Many women who’ve had a troubling relationship with their mother find themselves—consciously or unconsciously—moving to a different country, sometimes to the other side of the world.

With a controlling mother, the urgency to break free from the sense of being controlled, manipulated or repressed is strong.

Though common, it’s not natural to feel responsible for your mother’s happiness to the extent that you are willing to subjugate your life, your dreams and your talents to bring it about. The burden, sooner or later, becomes too much to carry.

Sometimes going away is exactly what we need to do. When distanced from things that weigh on us we can find a shift of perspective, the freedom to explore ourselves in a new way or the courage to face the things we need to face.

Going away can be a good first step but it cannot be an end solution. You’ll most probable find that the things you run away from will chase you in different forms. They remain a part of you.


Between guilt and resentment—finding peace

Lora told me she couldn’t shake off the feeling that she was “trapped”.

On the one hand, Lora didn’t want to talk to her mother everyday, share with her everything that was going on with her and be a passive recipient of her mother’s unasked for advice. But at the same time she felt guilty for not calling her mother every day, as if she were betraying her mother by making her own decisions. She was resentful that she felt that way.

Between guilt and resentment there’s not much space for anything besides feeling trapped. In the presence of her mother, Lora always felt judged. Away from her mother she felt guilty.

With a controlling mother there’s almost always a sense that you’re not in control—of your feelings, your dreams or your life. Like many women with a controlling mother, Lora felt that not only with her mother but also in other areas of life, such as intimate relationships, she had no control.

When we feel trapped we want to find the door that can lead us out of the sense of being hemmed in. It’s common to think that if you could only know how to tell her what you need to in such a way that she’ll listen, everything will be ok. As if your mother has the key to the door you’re looking for.

Your mother doesn’t have the key to the door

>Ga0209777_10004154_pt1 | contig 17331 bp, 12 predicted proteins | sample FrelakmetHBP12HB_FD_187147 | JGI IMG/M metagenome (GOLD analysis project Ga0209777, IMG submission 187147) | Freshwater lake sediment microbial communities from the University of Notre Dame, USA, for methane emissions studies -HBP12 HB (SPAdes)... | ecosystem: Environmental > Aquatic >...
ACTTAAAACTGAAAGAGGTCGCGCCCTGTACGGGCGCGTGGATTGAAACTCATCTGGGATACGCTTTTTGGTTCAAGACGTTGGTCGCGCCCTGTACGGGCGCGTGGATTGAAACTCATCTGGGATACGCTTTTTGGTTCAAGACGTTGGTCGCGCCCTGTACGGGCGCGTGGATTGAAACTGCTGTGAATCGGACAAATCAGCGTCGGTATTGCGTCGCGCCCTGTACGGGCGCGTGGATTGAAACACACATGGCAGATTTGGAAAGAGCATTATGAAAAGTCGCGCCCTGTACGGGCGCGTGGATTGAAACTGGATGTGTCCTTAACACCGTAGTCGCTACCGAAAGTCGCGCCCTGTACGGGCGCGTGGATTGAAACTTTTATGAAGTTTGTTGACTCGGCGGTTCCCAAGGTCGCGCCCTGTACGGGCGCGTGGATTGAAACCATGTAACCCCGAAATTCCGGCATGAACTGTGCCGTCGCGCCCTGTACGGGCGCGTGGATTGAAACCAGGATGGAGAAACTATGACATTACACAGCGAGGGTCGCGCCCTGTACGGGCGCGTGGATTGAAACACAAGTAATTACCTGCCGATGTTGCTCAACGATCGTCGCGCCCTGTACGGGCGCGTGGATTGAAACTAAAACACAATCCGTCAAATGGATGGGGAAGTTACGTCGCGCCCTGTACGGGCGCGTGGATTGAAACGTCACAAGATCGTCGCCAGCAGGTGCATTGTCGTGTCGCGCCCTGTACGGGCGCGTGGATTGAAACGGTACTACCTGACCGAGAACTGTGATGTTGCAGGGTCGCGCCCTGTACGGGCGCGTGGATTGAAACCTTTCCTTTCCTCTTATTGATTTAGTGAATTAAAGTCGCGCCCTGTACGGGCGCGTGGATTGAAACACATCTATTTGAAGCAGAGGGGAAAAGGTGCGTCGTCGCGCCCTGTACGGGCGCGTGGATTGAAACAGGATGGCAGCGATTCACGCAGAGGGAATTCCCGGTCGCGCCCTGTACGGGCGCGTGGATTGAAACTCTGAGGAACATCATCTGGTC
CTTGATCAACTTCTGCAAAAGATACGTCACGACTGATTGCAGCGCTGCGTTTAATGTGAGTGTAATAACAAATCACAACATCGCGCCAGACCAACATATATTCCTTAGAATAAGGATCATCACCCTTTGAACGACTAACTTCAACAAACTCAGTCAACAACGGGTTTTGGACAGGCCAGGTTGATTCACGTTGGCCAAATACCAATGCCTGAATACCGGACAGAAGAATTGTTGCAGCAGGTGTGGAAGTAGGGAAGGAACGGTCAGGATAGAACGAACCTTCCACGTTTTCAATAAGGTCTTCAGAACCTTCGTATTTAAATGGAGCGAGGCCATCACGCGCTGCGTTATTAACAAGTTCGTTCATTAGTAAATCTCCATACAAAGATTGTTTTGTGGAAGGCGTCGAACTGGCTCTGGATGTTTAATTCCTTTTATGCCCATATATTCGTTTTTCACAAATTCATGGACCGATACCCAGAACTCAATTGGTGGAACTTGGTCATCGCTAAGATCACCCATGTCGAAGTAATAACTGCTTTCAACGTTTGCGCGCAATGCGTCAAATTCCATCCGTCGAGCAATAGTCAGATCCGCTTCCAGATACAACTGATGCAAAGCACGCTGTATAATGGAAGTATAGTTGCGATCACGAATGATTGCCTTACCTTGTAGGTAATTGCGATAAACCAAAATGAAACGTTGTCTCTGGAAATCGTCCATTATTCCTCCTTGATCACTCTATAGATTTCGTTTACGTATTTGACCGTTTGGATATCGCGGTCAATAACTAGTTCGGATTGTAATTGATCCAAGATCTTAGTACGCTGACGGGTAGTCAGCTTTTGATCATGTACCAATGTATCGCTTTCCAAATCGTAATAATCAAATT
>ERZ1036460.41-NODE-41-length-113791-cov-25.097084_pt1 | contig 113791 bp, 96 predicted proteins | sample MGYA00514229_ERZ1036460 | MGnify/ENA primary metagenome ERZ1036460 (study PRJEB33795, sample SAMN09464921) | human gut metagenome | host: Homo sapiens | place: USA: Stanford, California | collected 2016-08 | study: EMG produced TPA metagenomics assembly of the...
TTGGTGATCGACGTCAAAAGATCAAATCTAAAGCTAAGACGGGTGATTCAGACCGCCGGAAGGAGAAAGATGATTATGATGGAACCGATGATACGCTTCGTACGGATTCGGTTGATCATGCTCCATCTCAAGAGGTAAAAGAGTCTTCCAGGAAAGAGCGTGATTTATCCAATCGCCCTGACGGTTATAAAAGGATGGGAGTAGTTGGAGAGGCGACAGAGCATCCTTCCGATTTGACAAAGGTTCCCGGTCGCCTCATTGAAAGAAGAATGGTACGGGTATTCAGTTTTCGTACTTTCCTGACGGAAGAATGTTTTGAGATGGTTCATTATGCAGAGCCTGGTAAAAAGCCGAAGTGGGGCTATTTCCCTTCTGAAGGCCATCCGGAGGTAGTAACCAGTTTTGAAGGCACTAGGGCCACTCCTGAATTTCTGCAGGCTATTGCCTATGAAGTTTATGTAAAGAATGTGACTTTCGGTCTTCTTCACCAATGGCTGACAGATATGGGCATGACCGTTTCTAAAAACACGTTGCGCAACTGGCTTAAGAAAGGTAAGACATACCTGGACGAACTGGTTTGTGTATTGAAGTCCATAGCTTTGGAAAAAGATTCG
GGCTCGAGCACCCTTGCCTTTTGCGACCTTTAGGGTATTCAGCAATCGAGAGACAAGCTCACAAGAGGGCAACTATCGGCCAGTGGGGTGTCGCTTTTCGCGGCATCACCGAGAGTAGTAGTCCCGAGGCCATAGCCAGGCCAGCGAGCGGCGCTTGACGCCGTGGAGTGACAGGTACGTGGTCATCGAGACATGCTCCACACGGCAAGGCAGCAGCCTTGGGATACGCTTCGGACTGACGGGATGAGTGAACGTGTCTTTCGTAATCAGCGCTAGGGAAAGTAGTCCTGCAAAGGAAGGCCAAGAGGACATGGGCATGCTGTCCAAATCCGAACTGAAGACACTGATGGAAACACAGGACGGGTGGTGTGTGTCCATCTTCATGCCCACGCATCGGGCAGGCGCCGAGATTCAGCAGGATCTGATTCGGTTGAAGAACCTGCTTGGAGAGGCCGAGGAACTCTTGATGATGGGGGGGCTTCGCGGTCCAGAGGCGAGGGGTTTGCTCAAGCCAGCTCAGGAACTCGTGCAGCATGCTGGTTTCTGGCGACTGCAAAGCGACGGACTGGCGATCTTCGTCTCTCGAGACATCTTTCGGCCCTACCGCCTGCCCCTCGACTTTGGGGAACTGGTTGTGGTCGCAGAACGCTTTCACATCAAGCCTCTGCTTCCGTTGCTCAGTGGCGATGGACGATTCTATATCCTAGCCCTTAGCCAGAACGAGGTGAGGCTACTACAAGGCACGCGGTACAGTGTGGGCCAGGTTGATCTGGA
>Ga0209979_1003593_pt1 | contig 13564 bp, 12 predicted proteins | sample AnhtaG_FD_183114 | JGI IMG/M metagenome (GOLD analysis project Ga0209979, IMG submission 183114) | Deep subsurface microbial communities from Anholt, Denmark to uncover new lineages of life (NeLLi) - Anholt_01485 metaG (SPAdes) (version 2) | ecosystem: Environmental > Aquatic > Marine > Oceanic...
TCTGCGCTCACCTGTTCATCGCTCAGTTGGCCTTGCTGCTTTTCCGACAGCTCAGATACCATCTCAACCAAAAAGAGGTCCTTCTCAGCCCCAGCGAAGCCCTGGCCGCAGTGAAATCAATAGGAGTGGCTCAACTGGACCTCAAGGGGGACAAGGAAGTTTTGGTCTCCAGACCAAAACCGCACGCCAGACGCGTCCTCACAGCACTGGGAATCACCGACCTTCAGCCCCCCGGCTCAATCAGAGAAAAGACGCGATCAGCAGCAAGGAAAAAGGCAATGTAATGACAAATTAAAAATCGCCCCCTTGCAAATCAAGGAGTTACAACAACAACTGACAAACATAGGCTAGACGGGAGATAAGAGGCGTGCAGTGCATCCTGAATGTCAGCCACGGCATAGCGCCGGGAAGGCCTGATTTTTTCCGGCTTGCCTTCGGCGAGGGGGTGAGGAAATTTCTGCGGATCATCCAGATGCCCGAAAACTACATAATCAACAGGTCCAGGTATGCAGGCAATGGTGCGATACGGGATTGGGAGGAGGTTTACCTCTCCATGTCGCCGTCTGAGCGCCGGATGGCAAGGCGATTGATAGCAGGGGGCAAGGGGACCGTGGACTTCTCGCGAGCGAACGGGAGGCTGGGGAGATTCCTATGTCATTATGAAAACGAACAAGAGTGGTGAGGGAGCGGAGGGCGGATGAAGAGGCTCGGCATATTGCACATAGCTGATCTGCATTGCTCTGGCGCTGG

In a state of distress and a sense of inner chaos and loss of control, answers cannot be seen, even when they’re right in front of your nose. Lora kept on repeating how trapped she felt, “like in a cage”.

The sense of being trapped tells me that even though my client wants to have the right answers to free herself from the grip of her judgmental, controlling mother, it’s no longer about her mother. She Feels trapped and therefore the problem lies within her. This is why I start with nervous system regulation and breathing techniques.

Nervous system regulation and breathing techniques helped ease Lora’s stomach pain and allowed her to start breathing more easily.

Once she was in a calmer place, we were able to see a possible way forward: taking back the reins of her life, disentangling herself from the sense of obligation to please her mother, moving towards recovering fully from burnout.

One-on-one healing the mother wound is an organic process that evolves naturally. It is like pulling on a piece of thread in an old jumper in the right place so that we can get back to the original ball of yarn.

From there, anything can be achieved.

Breaking free from the cage

Lora quickly embraced my advice to lie down during our calls. While many people would find it embarrassing or strange, Lora took that in very quickly and it told me that there’s a part in her that was very ripe for letting go of being judged and controlled.

It is important to use existing resources in one-on-one healing the mother wound, as this allows us to resist the repetitive limiting belief of wanting to fix something that feels broken and strengthen what already works well.

On the contrary, what we are trying to do is simply work with what is there already and help it transform.

With Lora’s nervous system more regulated we were in a position to dive more deeply by following a few crucial steps:

  • Identifying what part of her had internalised her mother’s demanding nature and move towards a sense of wholeness

  • Creating a safe space where Lora could practice letting go of repressed feelings such as rage

  • Doing guided meditations to release trapped traumatic memories and move towards the natural brain healing mechanism for breaking free from the cage